Plattsburgh is too expensive, and city lawmakers must cut costs, say three men running for Common Council Ward 2.

William "Bill" Ferris, Mark Tiffer and Steven Williams all want the seat being vacated by Councilor Michael Kelly.

WILLIAM FERRIS

Ferris hadn't considered running for Common Council until the local Republican Party asked him.

"I own a house in Ward 2 and a business in Ward 2, so it seemed like a good fit. I have experience running a business and with employees and overhead."

Ferris said he hopes he can make a difference in Plattsburgh.

Expenses and overhead are among the biggest issues the city faces, he said.

Ferris said the State Retirement Fund, which is dependent on stock-market success, is getting costly, and medical benefits are a huge draw on the system. The trick, he said, is to keep expenses in line.

"We need some type of fiscal responsibility, unlike the state and federal government. They spend money they don't have, and that causes problems down the line."

Plattsburgh and its taxpayers can't afford that, he said.

"Like our own income, we can't spend more than we make and not get into some type of trouble."

Plattsburgh is known for its inexpensive electricity, Ferris said, but also its high taxes.

"I know one of my neighbors who bought a house behind me and lived there a year and now wants to sell because of the taxes. There are a lot of houses for sale in the city, and people don't want to live in Plattsburgh because of taxes."

Ferris wants to cap taxes, keep Plattsburgh safe and environmentally friendly, ensure responsible development and expand the tax base.

MARK TIFFER

Tiffer said he is running for Common Council to help make Plattsburgh a growing and thriving community.

It's important to create a clear vision for Plattsburgh's future with attainable, short-term goals, he said.

"As a lifelong resident and active community member, I worry about the sustainability of our community," Tiffer said.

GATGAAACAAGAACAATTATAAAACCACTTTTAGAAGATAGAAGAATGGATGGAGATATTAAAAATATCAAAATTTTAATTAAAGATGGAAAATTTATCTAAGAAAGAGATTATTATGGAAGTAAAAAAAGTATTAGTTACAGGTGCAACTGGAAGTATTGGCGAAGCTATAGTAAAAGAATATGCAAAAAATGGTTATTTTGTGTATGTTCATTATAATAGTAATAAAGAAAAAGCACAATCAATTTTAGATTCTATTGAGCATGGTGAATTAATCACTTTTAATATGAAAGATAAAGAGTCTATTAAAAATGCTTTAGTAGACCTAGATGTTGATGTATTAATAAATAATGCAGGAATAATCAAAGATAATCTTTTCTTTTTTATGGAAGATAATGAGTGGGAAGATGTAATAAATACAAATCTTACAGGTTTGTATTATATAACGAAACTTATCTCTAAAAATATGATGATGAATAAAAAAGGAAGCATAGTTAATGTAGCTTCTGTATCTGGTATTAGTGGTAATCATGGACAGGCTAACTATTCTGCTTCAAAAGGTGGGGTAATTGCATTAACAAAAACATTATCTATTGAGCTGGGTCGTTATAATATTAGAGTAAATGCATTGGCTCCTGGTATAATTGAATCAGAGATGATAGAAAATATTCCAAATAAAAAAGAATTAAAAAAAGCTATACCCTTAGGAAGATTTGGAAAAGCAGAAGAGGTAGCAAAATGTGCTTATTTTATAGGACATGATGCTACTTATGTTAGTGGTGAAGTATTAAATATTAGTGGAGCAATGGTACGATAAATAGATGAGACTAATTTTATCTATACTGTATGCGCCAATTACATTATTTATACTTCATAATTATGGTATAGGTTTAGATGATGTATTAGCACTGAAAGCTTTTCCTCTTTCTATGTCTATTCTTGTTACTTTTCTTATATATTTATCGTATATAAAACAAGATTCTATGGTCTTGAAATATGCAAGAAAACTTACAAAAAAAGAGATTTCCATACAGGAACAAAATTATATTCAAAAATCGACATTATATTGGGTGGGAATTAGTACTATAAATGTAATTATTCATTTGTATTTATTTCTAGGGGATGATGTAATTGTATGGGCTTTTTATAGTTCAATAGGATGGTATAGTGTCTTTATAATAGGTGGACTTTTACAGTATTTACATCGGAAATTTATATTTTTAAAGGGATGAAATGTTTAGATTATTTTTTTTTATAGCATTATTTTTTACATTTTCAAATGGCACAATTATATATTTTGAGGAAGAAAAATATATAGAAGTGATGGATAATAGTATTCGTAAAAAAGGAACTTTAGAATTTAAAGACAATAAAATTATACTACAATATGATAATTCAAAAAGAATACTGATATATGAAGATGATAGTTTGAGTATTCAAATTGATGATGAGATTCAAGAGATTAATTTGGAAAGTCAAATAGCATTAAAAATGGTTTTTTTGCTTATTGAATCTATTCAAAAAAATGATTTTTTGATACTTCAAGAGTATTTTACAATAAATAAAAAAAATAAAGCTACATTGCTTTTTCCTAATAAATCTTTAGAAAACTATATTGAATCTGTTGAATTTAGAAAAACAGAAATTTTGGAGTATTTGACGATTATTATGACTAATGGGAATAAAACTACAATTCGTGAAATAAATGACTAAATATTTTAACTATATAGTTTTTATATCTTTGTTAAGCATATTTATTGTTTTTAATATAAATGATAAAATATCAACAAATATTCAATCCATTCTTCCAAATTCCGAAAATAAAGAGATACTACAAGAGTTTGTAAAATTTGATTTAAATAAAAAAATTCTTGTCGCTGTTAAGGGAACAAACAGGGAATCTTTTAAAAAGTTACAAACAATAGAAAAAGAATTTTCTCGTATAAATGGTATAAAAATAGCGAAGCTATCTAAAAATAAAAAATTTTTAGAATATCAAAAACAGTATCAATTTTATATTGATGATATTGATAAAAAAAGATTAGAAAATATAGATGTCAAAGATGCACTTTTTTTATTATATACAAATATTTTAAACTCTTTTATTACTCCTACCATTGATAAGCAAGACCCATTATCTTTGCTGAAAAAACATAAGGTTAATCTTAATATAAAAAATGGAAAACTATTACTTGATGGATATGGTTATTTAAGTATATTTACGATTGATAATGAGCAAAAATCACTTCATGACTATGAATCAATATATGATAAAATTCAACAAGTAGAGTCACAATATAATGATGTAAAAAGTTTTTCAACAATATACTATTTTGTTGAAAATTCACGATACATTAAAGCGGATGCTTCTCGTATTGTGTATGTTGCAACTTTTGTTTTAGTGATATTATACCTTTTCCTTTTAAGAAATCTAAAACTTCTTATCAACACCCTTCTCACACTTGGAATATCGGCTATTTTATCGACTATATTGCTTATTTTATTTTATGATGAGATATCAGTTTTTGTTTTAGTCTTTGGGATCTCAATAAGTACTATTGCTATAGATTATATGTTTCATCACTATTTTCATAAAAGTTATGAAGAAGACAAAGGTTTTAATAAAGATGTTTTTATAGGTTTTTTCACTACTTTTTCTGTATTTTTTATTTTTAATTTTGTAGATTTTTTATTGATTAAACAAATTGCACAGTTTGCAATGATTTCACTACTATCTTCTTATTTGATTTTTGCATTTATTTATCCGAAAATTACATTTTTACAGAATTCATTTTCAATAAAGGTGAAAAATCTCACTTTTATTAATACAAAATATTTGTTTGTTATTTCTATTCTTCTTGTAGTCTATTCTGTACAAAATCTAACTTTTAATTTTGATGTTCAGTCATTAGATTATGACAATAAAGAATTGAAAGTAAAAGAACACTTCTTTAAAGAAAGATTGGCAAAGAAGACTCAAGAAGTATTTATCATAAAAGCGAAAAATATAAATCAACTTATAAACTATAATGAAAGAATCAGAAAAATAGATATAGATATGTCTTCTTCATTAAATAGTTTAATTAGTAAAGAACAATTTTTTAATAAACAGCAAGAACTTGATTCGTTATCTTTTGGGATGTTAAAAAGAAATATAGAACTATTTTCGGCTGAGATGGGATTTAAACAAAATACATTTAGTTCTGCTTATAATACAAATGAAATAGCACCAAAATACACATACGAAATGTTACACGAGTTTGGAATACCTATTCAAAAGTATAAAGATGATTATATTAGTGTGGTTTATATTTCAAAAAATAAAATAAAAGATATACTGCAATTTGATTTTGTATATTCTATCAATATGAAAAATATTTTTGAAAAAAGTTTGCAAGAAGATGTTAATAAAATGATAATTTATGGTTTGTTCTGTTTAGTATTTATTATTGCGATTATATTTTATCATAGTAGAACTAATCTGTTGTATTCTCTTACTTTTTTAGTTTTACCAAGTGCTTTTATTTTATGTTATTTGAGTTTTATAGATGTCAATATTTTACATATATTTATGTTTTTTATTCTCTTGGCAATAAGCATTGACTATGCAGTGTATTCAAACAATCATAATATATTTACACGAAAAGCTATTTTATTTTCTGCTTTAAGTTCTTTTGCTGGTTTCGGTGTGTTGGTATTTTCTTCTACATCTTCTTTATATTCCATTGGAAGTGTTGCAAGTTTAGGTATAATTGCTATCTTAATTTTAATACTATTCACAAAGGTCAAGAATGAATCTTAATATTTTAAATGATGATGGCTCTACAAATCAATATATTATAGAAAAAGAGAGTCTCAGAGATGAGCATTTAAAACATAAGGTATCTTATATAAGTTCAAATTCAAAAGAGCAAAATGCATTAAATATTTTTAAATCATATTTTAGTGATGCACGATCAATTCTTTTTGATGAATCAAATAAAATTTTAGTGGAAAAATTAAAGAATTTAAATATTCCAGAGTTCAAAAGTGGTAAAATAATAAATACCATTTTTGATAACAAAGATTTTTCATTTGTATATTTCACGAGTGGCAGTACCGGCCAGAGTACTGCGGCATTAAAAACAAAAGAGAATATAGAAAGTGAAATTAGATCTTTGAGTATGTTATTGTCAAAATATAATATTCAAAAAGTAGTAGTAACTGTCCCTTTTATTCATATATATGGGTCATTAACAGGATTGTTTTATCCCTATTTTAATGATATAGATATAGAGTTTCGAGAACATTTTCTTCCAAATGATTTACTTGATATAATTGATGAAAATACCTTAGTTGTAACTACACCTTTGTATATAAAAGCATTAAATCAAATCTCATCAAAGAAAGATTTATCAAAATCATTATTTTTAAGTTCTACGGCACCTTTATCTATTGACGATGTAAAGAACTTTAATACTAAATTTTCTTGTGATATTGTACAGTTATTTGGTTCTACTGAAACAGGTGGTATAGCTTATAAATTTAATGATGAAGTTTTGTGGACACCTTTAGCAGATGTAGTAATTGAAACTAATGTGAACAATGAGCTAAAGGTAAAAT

"Plattsburgh should be a city where college graduates have career opportunities and young families want to raise children."

He thinks the two biggest issues facing the City of Plattsburgh are affordability and cooperation. Currently, he said, homeowners carry a large burden of the tax base.

"The city needs to expand its tax base through new development and investments to lessen the burden on homeowners. There needs to be incentives for redevelopment and investments in order to bring jobs and families into our community."

Regional leaders and representatives must work together toward mutual goals, Tiffer said, and an improved level of discourse between the town and city is important. City officials and union leaders should be able to negotiate without court hearings and arbitrations.

"I believe we are all adults, and, with proper dialogue, the city can better collaborate with the various entities that exist in our community," Tiffer said.

"How can we expect outside investments if the city is perceived as uncooperative or self-serving—"

STEVEN WILLIAMS

Williams is passionate about the city and not pleased with some of the directions it is heading. Taxing and spending are top on his mind.

"If elected, after one year as being representative of Ward 2, on Jan. 1, 2012, anyone who doesn't think I am doing a good job representing Ward 2 and can garner signatures from 51 percent of registered voters of Ward 2 and bring them to the council by Feb. 1, 2012, I will submit my resignation to the mayor."

Taxes and finances are the biggest issues the city is facing, Williams said.

He said he'll fight to reduce property taxes and advocate and practice fiscal restraint by holding the line on frivolous spending.

"I will work with the Town of Plattsburgh and County Legislature to streamline government services and reduce costs on taxpayers.

"I will continue to foster growth in the city's center through downtown and waterfront development."

E-mail Stephen Bartlett at: sbartlett@pressrepublican.com

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